Last Wednesday, my son, like so many youngsters around the country, began his second year of instruction at a local middle school tucked away in suburban southern California. Though the name and the exact location have changed, it is essentially the same middle school that both my wife and I attended roughly a quarter-century ago.
By and large, the names and faces of the faculty have changed since the (ahem) late 1980s. But, there has been one constant, and my wife and I could not have been happier to see that my son's 7th grade social studies teacher was, indeed, the same woman who had taught both of us all those years ago.
Indeed, she has been doing so for over a half century now. Yes ... you read the preceding sentence correctly.
When she hit the 50-year mark last year, there was a torrent of praise in the community. Deservedly so. After all, how many lives in this town of 30,000 or so had been enriched by her lifelong commitment to children and education?
Alas, not everyone feels that way. Indeed, the level of respect afforded to those who have devoted their adult lives to the education of children has diminished to the point that the prevailing zeitgeist suggests that comparably junior members of the profession are somehow inherently superior to their more experienced colleagues.
If it seems like I have travelled down this road before, it because I have. Eighteen months ago, I wrote about how "tenure reform" was an attack on veteran teachers and their employment rights, wrapped in the cloak of "improving education" for kids.
But this new trend is far more sinister. Now, the "reform" crowd (including an alarming number that sell themselves as progressives) don't merely want the ability to fire veteran teachers. They want to strip them of something that has greater intangible value: their status as mentors and role models for the profession.
Follow me below the fold for the explanation.
Herein lies "the future of education":
Tyler Dowdy just started his third year of teaching at YES Prep West, a charter school [in Houston, TX]. He figures now is a good time to explore his next step, including applying for a supervisory position at the school.
Mr. Dowdy is 24 years old, which might make his restlessness seem premature. But then, his principal is 28. Across YES Prep’s 13 schools, teachers have an average of two and a half years of experience.
This isn't a bug, ladies and gentlemen. It's a feature, as one of the directors of this particular charter school organization made clear later in the piece:
“We have this highly motivated, highly driven work force who are now wondering, ‘O.K., I’ve got this, what’s the next thing?’ ” said Jennifer Hines, senior vice president of people and programs at YES Prep. “There is a certain comfort level that we have with people who are perhaps going to come into YES Prep and not stay forever.”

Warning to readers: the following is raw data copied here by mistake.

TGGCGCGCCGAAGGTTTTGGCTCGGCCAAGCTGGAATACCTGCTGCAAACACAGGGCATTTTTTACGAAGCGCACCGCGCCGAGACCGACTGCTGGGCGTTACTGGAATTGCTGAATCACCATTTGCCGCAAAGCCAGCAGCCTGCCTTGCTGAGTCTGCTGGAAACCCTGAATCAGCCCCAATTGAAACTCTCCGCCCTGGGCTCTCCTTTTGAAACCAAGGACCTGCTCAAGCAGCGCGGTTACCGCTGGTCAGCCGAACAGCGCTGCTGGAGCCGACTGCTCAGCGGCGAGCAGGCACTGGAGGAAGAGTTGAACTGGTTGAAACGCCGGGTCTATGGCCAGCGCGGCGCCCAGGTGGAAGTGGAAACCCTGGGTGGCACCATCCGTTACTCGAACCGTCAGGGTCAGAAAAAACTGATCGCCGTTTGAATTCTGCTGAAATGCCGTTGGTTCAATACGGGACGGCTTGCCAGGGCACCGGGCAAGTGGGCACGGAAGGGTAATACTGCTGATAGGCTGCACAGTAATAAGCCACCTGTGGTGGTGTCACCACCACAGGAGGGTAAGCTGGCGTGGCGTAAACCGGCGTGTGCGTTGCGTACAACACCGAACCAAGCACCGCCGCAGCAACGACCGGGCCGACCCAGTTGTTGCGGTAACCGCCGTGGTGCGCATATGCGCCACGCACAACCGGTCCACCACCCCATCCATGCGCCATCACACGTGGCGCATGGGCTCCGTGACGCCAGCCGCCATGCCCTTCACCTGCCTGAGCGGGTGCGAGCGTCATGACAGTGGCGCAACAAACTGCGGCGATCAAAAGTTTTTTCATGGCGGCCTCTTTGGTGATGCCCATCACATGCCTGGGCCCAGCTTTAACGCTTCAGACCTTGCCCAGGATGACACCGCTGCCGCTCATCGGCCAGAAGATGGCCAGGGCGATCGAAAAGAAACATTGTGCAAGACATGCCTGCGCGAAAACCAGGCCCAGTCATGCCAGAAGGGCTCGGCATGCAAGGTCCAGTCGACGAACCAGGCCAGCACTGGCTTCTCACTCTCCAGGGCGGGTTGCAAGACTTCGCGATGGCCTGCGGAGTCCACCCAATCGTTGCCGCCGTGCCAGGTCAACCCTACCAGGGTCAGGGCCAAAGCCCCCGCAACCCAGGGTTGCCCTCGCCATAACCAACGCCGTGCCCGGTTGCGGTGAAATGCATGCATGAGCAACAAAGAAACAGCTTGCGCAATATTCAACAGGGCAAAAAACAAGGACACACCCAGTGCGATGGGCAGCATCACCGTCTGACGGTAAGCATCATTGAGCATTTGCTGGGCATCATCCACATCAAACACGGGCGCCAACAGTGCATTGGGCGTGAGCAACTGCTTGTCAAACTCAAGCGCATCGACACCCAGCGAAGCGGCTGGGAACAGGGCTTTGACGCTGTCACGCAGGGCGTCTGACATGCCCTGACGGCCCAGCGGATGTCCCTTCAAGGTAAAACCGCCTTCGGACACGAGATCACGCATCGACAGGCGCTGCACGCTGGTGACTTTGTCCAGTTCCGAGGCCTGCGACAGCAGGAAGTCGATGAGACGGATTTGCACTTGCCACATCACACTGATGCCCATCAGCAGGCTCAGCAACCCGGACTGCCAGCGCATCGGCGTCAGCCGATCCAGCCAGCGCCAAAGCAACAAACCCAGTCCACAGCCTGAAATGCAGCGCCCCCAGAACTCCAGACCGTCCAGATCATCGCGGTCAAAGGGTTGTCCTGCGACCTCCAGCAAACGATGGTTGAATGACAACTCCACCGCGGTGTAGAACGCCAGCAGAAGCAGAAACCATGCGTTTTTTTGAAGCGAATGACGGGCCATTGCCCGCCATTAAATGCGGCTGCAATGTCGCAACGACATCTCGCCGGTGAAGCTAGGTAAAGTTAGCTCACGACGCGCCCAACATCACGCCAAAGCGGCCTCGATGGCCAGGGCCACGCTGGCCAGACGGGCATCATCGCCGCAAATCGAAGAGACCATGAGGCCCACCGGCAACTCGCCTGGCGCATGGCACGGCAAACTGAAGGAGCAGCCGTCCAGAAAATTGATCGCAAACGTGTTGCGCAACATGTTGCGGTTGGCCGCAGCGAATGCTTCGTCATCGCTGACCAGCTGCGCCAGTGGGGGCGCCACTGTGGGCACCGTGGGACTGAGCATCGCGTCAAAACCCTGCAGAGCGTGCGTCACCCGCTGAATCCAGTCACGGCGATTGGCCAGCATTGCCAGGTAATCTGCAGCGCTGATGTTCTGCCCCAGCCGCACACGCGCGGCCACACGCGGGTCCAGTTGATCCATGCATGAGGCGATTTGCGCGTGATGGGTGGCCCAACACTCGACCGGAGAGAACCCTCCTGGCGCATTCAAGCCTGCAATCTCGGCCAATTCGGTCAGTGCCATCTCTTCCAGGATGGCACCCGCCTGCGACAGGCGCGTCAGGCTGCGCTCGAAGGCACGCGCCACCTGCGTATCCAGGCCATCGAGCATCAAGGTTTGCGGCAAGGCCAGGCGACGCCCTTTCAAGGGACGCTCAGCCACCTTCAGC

The notion of a foreshortened teaching career was largely introduced by Teach for America, which places high-achieving college graduates into low-income schools for two years. Today, Teach for America places about a third of its recruits in charter schools.
“Strong schools can withstand the turnover of their teachers,” said Wendy Kopp, the founder of Teach for America. “The strongest schools develop their teachers tremendously so they become great in the classroom even in their first and second years.”
The premise here, in both cases, is simply insulting. As someone who has been in the classroom for 17 years, I can tell you that any second-year teacher who really thinks "Okay, I've got this" is most likely (a) painfully arrogant and (b) completely wrong.
But it is telling, is it not, that people who claim to be all about education are so dismissive about how easy the profession is?
Are there any other important professions that people would be so casually dismissive? Does anyone say, "Hey, forget about David Boies. He's been around too long. I want this kid just out of Boalt Law School when I go before the Supreme Court. He's been doing this for two years, but he says that he's 'got this.'"
Of course, if your entire ethos (inherent in both the charter school community and TFA, which critics often joke should stand for "Teach For Awhile") is predicated on inexperienced staff, the only way to lend credibility to your cause is to make the argument that experience is irrelevant.
But, in recent years, the argument has grown far deeper, and far more sinister, than that. The argument has essentially become that experience is a detriment to quality education.
Consider the framing of the argument found in this article in this week's Atlanta Journal-Constitution (which, in fairness, is a very balanced discussion of the subject):